Walter Palmer, Dentist Who Killed Cecil the Lion, Returns to Work

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By Elisha Fieldstadt

The Minnesota dentist whose killing of Cecil the lion in Zimbabwe sparked widespread outrage returned to work Tuesday.

Dr. Walter Palmer had stayed out of public view for more than a month since facing condemnation and threats for killing the lion, which lived in Hwange National Park and was being studied by Oxford University researchers.

He hurried into his practice Tuesday without a word. Patrol cars were stationed outside, but Bloomington Police Department deputy chief Mike Hartley said the officers were largely there to manage traffic and wouldn’t be providing security services.

Palmer has said that he and his family were threatened by people outraged about the lion's death.

Walter Palmer arrives at the River Bluff Dental clinic in Bloomington, Minnesota, September 8, 2015. Palmer shut his dental practice in July amid a firestorm of protests after he was identified publicly as the big game hunter who had killed the rare black-maned lion, Cecil, a popular tourist attraction in Zimbabwe.Eric Miller / Reuters

A handful of activists chanted “we will not falter, prosecute Walter” and heckled at least one patient entering Palmer’s office.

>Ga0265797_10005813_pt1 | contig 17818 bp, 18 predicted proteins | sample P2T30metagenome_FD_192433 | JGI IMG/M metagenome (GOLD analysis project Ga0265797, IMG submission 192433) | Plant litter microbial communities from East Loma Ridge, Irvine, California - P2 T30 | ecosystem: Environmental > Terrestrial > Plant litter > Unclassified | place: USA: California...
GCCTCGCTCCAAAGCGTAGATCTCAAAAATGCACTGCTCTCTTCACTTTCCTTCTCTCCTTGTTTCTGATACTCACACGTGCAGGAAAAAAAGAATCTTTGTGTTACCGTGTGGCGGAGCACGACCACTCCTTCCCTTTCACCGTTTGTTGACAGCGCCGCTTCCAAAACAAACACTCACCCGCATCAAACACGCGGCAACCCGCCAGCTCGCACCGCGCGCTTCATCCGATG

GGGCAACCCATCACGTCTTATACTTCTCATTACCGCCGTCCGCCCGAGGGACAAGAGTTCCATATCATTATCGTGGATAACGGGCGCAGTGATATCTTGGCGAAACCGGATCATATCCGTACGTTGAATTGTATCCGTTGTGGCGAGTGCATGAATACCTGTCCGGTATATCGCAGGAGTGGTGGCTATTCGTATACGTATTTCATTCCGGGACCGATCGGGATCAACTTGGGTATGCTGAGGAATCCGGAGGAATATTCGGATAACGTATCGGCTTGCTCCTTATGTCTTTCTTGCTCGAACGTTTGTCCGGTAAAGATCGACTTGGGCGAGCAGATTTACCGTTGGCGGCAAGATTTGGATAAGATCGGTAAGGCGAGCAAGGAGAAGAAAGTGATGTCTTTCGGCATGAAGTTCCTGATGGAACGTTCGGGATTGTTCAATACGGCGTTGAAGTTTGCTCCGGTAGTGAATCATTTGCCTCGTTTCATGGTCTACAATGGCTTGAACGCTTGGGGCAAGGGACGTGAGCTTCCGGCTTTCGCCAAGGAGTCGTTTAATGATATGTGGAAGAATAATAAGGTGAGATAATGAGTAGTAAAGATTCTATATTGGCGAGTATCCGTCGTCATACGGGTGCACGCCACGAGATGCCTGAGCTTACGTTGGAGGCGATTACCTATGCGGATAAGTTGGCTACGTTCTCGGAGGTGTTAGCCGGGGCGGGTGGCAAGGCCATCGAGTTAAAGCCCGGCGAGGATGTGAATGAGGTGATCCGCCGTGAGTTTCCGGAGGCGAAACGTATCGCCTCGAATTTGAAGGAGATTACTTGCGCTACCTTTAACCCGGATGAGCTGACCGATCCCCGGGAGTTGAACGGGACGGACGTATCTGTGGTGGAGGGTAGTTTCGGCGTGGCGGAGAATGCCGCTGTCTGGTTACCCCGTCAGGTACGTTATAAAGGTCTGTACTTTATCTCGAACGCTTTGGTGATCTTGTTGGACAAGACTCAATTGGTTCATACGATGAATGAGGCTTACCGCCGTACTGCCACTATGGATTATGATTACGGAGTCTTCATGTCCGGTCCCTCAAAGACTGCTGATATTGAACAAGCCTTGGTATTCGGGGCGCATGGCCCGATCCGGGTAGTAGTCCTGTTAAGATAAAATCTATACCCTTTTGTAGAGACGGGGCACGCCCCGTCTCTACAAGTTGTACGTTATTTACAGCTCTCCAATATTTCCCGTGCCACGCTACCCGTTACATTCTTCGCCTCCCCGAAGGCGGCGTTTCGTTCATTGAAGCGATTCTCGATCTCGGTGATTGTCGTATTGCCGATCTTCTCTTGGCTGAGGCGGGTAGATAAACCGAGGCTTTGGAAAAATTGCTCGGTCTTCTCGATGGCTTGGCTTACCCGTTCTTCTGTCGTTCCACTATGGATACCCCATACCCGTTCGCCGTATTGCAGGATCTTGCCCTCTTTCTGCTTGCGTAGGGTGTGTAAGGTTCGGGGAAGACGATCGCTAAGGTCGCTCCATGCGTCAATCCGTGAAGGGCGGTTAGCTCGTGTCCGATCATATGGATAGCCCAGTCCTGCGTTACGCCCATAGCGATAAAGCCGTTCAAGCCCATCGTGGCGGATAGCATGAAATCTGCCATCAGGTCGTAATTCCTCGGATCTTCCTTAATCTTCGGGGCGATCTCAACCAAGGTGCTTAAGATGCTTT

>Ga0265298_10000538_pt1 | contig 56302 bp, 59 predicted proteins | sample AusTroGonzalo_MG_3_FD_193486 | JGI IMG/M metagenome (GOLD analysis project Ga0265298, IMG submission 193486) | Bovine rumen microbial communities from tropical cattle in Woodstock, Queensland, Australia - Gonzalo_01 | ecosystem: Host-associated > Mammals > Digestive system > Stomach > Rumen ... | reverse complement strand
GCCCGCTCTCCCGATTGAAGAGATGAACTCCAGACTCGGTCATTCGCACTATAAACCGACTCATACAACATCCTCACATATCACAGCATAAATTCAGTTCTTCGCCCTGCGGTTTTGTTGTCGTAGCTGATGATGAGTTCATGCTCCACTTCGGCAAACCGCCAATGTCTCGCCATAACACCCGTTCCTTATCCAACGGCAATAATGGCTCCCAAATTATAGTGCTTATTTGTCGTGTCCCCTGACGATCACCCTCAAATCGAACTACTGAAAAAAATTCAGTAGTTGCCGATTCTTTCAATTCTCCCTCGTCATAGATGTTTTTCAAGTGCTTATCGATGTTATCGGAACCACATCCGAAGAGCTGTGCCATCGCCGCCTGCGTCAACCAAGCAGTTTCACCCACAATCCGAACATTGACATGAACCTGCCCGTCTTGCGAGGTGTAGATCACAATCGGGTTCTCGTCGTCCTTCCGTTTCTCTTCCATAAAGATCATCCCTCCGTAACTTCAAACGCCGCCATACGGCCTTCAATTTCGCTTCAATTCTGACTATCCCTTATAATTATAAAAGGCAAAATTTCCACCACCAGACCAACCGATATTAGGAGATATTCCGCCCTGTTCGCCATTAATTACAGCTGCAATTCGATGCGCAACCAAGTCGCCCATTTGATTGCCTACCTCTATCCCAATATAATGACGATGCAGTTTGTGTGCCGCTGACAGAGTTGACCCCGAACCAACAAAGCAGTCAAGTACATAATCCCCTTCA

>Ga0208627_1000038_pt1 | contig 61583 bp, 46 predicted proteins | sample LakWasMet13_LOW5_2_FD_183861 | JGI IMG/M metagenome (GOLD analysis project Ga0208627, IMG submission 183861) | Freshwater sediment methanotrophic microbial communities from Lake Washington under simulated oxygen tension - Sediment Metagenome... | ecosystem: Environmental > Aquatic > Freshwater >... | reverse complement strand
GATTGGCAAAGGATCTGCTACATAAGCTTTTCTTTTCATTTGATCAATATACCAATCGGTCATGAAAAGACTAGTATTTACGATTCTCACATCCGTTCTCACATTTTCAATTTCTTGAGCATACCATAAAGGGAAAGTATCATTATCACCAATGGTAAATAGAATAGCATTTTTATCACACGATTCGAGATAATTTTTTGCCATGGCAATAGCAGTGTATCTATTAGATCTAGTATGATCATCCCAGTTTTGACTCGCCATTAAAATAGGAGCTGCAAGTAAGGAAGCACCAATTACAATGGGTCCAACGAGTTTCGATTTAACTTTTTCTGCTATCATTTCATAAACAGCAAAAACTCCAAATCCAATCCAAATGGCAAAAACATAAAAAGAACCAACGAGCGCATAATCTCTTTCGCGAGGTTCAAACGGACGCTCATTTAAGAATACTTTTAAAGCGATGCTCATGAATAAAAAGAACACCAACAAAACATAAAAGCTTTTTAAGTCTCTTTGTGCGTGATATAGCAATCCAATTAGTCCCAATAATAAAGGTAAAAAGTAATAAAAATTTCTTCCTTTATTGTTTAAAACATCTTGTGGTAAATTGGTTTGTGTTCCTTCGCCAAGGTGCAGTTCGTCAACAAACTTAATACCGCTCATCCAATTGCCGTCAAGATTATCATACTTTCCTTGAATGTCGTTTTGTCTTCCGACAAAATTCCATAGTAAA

“I didn’t think it was going to be like this,” said patient Thomas Dressel, referring to the protesters and media attention.

Dressel said he didn’t plan on talking about Palmer’s hunting when he was in the dentist’s chair. “I don’t think all the negative attention and what’s going on would affect his ability to practice dentistry in any way,” he said.

Protesters had taped signs to the door, including "Justice for Cecil" and "How about you donate some of your money to endangered animals instead. Apparently you have plenty."

“It’s insane to me that he can walk back into work a month later … when we know that what he did was illegal,” said one protester, Rachel Augusta.

The practice, River Bluff Dental in Bloomington, reopened in late August without Palmer, but he told The Associated Press and the Star Tribune newspaper on Sunday that his patients want him back.

Related: Cecil the Lion's Killer Should Be Extradited: Zimbabwe Minister

"If I had known this lion had a name and was important to the country or a study, obviously I wouldn't have taken it," Palmer told the AP and the newspaper in a joint interview.